Through Bala, on towards Ffestiniog, and we’re onto the roads we came here for. The mountains turn rapidly from golden to inky blue and then disappear as the sun first rests on the horizon and then drops into it. There is no traffic whatsoever up here now, although the buzz as we cross a cattle grid reminds us that sheep will still be bumbling around in the dark like ghostly clouds. Fortunately the V12 Vantage is equipped with the huge carbon brakes from the DBS. The 398mm front discs lurk massively behind the shockingly spindly wheels and they are some of the best brakes I have ever tried, progressive and powerful right from the top of the pedal’s travel. This allows you to wipe off a reassuring bite of speed with a considered brush of the pedal, but push harder and you can feel the rough carbon surface on the disc as you haul off lumps of speed with amazing stability.
Part of the braking performance is, naturally, down to the tyres. Indeed, the Pirelli P Zero Corsas are the other defining factor around which the car was engineered. They are an extreme tyre like Michelin’s Pilot Sport Cup and the fact that they are fitted shows just what the philosophy is for the V12 Vantage. You’re sitting in a fixed-back carbon bucket seat and holding an Alcantara-covered steering wheel for a reason: the V12 Vantage is no freakish over-engined dragster, no soft straight-line train, it is a gentleman’s road-racer. Grip in the corners is phenomenal, the suspension feeling short in travel, the whole car much more connected to the surface of the road than either a V8 or DBS. The alacrity of the direction changes is just what you’d expect from such a short wheelbase, and for the most part belies the fact that the engine in front of you weighs 100kg more than the one in the V8.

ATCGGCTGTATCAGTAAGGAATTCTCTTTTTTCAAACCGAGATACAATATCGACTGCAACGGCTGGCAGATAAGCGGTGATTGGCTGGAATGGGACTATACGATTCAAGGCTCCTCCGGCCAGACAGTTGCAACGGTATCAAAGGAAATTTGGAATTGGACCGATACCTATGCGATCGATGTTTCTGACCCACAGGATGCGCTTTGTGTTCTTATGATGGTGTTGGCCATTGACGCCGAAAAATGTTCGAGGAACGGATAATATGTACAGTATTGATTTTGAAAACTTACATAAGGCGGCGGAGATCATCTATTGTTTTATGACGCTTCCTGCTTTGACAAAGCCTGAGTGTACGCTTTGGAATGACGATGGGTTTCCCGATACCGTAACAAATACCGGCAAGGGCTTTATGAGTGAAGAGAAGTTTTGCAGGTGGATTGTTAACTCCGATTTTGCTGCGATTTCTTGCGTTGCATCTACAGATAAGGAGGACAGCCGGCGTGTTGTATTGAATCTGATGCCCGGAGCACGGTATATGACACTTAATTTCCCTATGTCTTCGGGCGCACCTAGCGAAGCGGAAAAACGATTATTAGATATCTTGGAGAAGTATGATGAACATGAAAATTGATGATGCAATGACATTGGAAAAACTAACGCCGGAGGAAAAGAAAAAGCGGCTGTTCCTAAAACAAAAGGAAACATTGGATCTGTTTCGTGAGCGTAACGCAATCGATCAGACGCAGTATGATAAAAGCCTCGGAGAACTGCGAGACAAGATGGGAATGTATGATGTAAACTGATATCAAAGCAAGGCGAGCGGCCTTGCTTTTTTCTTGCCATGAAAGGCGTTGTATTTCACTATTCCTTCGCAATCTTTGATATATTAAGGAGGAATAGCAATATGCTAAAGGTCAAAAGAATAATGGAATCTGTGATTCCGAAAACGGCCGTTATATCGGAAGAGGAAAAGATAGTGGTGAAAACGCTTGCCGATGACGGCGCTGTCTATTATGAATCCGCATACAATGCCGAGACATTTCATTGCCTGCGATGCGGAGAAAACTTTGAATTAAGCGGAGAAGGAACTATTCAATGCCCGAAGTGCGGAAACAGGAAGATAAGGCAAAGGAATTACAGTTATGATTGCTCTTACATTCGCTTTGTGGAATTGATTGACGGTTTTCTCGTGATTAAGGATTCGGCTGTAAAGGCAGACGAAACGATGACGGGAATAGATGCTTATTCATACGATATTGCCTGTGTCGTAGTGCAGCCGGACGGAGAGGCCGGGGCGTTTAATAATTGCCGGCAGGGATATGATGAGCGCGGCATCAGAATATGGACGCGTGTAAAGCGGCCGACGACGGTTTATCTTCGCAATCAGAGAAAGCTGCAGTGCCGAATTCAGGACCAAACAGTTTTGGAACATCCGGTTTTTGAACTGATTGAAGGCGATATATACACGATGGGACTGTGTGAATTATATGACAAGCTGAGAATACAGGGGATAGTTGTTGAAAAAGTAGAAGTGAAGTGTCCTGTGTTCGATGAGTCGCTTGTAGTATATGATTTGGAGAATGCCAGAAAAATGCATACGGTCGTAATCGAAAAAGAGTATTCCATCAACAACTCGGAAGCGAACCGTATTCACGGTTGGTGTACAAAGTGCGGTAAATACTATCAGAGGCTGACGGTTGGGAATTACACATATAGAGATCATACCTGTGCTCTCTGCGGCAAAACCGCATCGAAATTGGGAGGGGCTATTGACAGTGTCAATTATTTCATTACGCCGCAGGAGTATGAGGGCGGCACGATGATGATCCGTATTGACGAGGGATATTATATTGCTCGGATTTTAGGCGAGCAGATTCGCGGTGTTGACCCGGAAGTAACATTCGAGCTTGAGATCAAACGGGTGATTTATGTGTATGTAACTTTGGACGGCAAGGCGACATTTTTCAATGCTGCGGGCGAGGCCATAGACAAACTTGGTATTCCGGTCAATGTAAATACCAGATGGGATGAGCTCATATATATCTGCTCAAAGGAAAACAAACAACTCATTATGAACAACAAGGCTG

Traction through the huge 295-section rears is supreme in the dry, which is reassuring when you’re getting to know the Vantage in the dark. Gradually I begin to push harder, trusting the grip, leaning into the buckets, using the brakes so I can use more of the power. In the dark the way the V12 eats up the distance between corners is even more disconcerting, but speed isn’t the only intoxicating product of pressing the throttle; the melodious yet steely edged howl from the exhausts is Aston at its finest – and we have plans for it.
We head away from the heather-strewn moors and into the rather grim terraced streets of Ffestiniog – the last place you’d expect to find a pristine white Audi R8! We pull over at the side of the road and have a surreal chat under the sodium streetlights with its young owner, Sean, who instantly falls for the V12. After five minutes we head our separate ways. A petrol stop beckons for us so it’s into Betws-y-Coed before dashing to check in at the Groes Inn before 11pm. The inn has stopped serving food but the lady behind the bar kindly gets us a couple of thirst-quenchers in exchange for a look at the Aston. Then it’s back out into the starlit night and northwards for Conwy’s castle and, more importantly, its tunnel…